The park seemed popular enough from marketing alone and such, but it seems like a wasted opportunity, especially with the family market. Hopefully it's just a one-off, and next season gives us some decent event for the summer. It would certainly help encourage the crowds to visit during what is one of the busiest periods of the season for the park, and a chance to stand out from the crowd a little bit.

On the other end of the scale, I guess they could partner up with MoS for another event. Mash Up seemed good during Easter 2012 and 2013, so why not bring back that back? Speaking of MoS, still haven't been to a MoS night - they're just not my thing! - however, I'm glad to see that they're still proving popular and successful.

Fright Nights

The biggest change for this season's Fright Nights was, of course, the farewell of The Asylum, and the introduction of Studio 13: The Motel. It's been said a hundred times already, but I may as well say it again - last year's controversy over Asylum was NOT the cause of its removal. The park were planning on getting rid of it even for last season's event - let's hope that that myth doesn't become fact to many.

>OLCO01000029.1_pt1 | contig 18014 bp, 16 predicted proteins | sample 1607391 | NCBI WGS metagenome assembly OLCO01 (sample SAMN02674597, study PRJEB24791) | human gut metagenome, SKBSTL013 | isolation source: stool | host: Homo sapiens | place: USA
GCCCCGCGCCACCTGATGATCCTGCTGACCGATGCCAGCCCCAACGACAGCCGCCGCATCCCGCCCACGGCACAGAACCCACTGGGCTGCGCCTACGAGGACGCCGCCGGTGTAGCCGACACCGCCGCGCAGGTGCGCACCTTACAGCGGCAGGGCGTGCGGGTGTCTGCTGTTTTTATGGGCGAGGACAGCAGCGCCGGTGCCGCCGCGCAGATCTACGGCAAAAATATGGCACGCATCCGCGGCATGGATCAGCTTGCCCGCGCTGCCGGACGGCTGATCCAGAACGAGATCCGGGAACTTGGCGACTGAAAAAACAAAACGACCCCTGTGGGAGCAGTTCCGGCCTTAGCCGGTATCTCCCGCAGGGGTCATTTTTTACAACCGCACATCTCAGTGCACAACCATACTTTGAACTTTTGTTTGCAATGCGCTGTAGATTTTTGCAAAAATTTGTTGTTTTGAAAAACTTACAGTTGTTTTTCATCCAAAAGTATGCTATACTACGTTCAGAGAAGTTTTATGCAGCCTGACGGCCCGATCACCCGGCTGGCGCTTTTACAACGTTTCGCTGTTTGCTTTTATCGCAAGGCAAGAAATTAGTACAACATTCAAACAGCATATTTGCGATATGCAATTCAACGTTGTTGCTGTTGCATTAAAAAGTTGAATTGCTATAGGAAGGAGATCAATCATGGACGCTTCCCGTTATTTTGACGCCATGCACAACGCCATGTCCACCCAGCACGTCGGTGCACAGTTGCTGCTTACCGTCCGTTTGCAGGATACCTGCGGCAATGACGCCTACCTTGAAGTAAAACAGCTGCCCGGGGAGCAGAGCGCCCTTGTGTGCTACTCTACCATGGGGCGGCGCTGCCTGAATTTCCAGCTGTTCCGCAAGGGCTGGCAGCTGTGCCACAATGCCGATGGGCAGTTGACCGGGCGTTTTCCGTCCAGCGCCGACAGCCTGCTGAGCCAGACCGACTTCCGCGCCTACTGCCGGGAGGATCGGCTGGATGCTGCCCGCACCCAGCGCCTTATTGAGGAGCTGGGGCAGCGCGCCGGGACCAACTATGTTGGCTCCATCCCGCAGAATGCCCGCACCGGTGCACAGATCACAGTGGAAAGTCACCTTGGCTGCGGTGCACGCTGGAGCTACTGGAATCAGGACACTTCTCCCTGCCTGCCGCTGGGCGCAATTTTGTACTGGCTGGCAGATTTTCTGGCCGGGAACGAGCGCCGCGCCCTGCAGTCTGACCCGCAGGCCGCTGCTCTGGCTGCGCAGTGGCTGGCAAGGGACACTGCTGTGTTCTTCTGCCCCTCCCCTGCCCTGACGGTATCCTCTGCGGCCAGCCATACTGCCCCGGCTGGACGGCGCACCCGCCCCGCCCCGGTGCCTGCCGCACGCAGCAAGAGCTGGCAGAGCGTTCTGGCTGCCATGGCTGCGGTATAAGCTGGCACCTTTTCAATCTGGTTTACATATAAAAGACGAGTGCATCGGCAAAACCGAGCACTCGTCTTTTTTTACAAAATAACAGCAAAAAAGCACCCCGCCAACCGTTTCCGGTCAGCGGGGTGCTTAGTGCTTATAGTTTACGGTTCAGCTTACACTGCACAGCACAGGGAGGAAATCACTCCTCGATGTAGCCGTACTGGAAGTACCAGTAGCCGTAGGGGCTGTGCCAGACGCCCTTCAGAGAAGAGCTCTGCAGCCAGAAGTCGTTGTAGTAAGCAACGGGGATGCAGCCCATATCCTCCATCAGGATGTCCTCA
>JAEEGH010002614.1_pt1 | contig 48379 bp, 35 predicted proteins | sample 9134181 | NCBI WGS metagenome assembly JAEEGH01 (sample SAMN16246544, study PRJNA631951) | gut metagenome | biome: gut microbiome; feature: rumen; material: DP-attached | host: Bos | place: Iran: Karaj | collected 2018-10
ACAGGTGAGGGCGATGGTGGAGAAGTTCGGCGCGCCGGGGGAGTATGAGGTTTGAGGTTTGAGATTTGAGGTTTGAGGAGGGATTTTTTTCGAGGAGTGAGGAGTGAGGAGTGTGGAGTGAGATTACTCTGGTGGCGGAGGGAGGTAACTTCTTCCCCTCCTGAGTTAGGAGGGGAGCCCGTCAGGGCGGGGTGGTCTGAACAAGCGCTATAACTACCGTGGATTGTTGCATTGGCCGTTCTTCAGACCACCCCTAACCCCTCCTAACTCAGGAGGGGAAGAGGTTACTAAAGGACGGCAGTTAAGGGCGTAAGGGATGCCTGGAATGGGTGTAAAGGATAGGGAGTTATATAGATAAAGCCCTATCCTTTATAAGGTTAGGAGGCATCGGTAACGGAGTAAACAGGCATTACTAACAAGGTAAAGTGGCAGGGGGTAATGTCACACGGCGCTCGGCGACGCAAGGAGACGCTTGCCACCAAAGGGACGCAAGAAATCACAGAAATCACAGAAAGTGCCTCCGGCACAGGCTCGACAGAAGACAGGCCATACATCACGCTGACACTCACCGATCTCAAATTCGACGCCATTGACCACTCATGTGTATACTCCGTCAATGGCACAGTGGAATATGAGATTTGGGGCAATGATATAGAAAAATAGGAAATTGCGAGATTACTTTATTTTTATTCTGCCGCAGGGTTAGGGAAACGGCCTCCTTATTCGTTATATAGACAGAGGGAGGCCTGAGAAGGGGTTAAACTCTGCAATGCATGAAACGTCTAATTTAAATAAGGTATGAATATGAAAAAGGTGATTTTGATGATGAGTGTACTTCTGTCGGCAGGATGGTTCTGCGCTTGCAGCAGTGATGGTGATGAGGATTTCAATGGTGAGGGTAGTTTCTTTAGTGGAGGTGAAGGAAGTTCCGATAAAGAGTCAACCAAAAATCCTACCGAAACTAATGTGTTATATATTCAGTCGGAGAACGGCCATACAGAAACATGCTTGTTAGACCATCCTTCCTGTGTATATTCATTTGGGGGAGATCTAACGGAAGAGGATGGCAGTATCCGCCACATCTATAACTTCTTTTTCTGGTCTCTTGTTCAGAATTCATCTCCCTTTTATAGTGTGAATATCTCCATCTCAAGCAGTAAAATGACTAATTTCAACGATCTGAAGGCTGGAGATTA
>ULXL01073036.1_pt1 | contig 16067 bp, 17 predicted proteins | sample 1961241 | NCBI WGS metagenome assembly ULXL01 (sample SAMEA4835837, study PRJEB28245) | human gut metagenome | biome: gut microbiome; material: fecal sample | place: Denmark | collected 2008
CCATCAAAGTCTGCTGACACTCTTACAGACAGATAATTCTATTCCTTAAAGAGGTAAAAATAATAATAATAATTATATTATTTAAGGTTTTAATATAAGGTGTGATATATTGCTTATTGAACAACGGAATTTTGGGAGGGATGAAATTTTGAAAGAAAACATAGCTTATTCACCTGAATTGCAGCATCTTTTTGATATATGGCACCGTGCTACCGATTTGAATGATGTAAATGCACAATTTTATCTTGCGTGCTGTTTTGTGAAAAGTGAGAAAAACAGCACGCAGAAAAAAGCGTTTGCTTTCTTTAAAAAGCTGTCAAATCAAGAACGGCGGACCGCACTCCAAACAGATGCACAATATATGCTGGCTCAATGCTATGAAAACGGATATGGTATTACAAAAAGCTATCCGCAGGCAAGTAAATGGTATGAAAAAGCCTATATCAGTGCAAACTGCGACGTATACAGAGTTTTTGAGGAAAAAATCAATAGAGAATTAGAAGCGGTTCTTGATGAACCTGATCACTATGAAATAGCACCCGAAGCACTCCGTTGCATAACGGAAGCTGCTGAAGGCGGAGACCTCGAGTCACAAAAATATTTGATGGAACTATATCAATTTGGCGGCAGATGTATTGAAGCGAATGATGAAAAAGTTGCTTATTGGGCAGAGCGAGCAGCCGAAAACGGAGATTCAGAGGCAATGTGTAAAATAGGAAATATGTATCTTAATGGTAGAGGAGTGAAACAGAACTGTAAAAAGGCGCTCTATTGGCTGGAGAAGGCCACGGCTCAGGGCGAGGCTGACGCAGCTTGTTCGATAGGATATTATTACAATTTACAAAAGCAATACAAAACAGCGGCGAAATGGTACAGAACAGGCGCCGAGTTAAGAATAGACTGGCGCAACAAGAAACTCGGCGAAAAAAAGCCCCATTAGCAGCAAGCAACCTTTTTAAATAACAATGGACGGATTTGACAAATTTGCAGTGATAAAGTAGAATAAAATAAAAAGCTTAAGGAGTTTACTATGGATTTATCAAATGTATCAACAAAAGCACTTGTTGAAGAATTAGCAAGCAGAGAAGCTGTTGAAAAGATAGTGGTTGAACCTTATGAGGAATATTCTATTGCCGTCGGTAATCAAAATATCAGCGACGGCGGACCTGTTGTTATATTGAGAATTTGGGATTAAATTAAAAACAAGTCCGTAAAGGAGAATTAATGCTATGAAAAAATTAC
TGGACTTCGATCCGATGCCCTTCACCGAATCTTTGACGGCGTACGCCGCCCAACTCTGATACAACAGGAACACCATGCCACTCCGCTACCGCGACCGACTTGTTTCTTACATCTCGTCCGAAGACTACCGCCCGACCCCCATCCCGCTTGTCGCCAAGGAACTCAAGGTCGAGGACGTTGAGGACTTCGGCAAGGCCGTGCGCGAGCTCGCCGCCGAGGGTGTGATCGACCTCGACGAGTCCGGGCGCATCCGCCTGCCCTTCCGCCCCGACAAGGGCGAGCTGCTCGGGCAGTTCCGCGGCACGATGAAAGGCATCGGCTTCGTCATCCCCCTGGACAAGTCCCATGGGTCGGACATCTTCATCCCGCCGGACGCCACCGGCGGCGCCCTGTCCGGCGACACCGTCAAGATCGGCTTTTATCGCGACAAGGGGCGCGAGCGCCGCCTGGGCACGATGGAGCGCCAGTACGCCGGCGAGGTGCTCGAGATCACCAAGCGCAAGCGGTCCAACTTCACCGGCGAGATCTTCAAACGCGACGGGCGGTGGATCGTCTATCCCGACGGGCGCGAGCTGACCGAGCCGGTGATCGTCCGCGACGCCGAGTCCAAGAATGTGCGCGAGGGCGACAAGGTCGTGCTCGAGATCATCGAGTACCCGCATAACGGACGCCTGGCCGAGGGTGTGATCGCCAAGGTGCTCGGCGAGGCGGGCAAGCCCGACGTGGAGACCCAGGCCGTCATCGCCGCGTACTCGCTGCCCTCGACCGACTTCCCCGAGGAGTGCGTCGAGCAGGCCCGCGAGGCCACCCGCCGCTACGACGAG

Another thing which has been said a hundred times already is that I wasn't really a fan of The Asylum. It was a maze of strobe lights which gives you a headache, with no apparent story line other than 'you're locked in with scary people' and very repetitive. So I was glad to see the back end of it. Studio 13's premise sounded exciting and very promising, and it was great to see the park come up with a non-IP maze which still fitted in perfectly with the park's overall theme (which I still love by the way).